Gavin Newsom wants constitutional amendment on guns

California Gov. Gavin Newsom discusses the recent mass shooting in Texas, during a news conference in Sacramento on Wednesday, May 25, 2022. Flanked by lawmakers from both houses of the state legislature, Newsom said he is ready to sign more restrictive gun measures passed by lawmakers. Photo by Rich Pedroncelli, AP Photo

Gov. Gavin Newsom declared Thursday he will crusade for a 28th Amendment to the U.S. Constitution on gun control — and if he wanted more national attention, he certainly got it as  supporters praised and critics slammed his bold ambition.

As CalMatters colleagues Ben Christopher and Alexei Koseff explain, the amendment is pretty straightforward: It would raise the minimum age to buy a gun from 18 to 21, mandate universal background checks, institute a “reasonable” waiting period for gun purchases and ban civilians from buying assault weapons.

It’s the next move by a governor who typically tweets outrage after every mass shooting. 

  • Newsom, to Politico: “I got four damn kids, dude, I can’t take it anymore…. It’s absolute insanity. And the biggest and most insane thing we can do is the same old BS and just point fingers. So, let’s give this a shot.”

The first step on what he acknowledged will be a very long and difficult journey for the amendment to become law of the land: Getting the bill through the Legislature, where it will be shepherded by the fellow Democrats who lead the public safety committees, Sen. Aisha Wahab of Fremont and Assemblymember Reggie Jones-Sawyer of Los Angeles. 

  • Jones-Sawyer, to reporters: “This is the most comprehensive way we can make a big, huge impact on mass shootings here in America.”

After that, 33 other states would have to approve the amendment to call a constitutional convention, or two-thirds of Congress would have to sign off. And then 38 states would need to ratify the amendment.

Money to support his amendment campaign will come from his new Campaign for Democracy political action committee, which also funded his cross-country tour in March and was seeded by leftover cash from his 2022 reelection.

The governor announced his plans to Politico and NBC’s Today show — the latest example of Newsom debuting major proposals with a national news outlet. Newsom will likely stir up more headlines on Monday, when he’s expected to talk to Fox News host Sean Hannity about the amendment, California and “the current state of democratic politics.” It will be his first interview with Fox in 13 years.

Amid the media blitz, Newsom again denied any presidential ambitions, telling reporters it’s “not part of the calculation for anything I do.” But he did pick more fights with Republican-led states, lecturing Mississippi’s governor on Twitter for its high rate of gun violence.

Closer to home, legislative Republicans railed against the governor, arguing that he should prioritize issues in California.

  • GOP Assembly leader James Gallagher of Chico, in a statement: “Newsom’s proposal is a poorly thought out, attention-seeking stunt from a governor desperate to distract from his ever-growing record of failure.”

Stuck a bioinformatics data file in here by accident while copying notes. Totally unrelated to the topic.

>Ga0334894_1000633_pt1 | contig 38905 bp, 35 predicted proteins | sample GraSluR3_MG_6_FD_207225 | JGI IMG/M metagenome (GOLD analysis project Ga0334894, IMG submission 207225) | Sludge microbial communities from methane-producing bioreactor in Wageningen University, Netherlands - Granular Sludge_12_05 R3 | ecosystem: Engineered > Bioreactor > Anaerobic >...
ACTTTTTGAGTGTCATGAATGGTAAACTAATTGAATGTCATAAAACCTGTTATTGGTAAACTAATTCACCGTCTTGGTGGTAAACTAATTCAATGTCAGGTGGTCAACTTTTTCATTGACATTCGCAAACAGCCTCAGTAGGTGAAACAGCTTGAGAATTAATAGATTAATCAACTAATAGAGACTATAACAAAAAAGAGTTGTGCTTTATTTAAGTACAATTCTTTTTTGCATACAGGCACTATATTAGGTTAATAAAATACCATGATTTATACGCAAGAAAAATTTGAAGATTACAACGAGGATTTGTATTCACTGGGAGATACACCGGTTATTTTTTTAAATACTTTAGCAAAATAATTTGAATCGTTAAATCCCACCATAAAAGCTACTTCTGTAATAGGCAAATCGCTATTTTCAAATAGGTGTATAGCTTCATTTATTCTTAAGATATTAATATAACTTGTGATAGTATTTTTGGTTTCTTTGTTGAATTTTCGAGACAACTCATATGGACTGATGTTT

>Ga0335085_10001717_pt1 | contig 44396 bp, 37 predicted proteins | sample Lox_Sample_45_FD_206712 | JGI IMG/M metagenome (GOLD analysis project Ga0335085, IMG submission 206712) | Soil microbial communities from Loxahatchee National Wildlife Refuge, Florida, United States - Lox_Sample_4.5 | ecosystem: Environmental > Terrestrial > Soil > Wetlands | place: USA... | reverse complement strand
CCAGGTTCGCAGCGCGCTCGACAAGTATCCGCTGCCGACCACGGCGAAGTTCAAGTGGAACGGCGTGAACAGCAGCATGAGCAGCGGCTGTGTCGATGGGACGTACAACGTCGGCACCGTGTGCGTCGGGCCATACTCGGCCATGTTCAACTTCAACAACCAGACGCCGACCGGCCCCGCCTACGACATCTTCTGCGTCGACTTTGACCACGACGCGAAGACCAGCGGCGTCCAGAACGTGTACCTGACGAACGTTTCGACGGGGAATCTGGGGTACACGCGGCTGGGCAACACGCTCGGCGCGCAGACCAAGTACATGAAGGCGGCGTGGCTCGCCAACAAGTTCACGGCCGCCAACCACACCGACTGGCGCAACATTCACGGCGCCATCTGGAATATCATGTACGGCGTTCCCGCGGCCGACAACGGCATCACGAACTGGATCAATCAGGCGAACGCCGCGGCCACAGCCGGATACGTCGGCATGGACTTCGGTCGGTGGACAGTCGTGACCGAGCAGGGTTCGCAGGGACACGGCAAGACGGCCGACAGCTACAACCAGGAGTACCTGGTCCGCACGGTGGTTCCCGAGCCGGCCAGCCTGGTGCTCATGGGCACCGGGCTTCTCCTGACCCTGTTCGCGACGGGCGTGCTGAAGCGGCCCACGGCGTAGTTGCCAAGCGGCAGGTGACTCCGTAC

California has some of the nation’s strictest gun control laws, but some efforts to pass even more restrictive legislation have been blocked by federal courts. Most recently, a 2022 U.S. Supreme Court ruling will loosen some requirements on concealed carry permits in California.

The state also continues to struggle enforcing the very gun measures Newsom is eager to tout, including disarming violent domestic abusers and those who pose a danger to themselves or others.

For more on what you need to know about the amendment, read Ben and Alexei’s story.


Youth journalism: CalMatters is ramping up its youth journalism initiative for high school students and educators. That includes an educator fellowship, with a workshop July 10-13 at CalMatters’ offices in Sacramento. Here’s an FAQ, and the application, with a priority deadline Monday. Read more from our engagement team.

Reparations calculator: CalMatters has created an interactive tool to estimate how much someone might be owed in reparations for slavery and racism. Look it up here, watch a TikTok about it, see it on Instagram and read the full story from Wendy Fry of CalMatters’ California Divide team.

If you have questions on reparations, send an email to Wendy at wendy@calmatters.org.


Stiffer fines for water scofflaws?

The Shasta River flows through Montague on Aug. 29, 2022. Photo by Martin do Nascimento, CalMatters

The Shasta River flows through Montague on Aug. 29, 2022. Photo by Martin do Nascimento, CalMatters

How big a fine would it take to deter someone from stealing water? 

For Assemblymember Rebecca Bauer-Kahan, a Democrat from San Ramon, she’s hoping a daily $10,000 fine, enforced immediately, will do the trick.

As CalMatters’ Rachel Becker explains, last year the state fined ranchers from Siskiyou County for drawing water from the Shasta River during drought season in defiance of a state emergency order. The move jeopardized the fish that spawned in the river and outraged Klamath tribes, but the ranchers said they were left with little choice — trucking in water was too expensive, as was the hay to replace the dead pasture.

For flouting the state order, the maximum fine is $500 and the state could have issued a cease-and-desist order, which carries maximum fines of $10,000 per day after a 20-day waiting period. But in the end, state officials fined the ranchers $4,000 — roughly $50 each.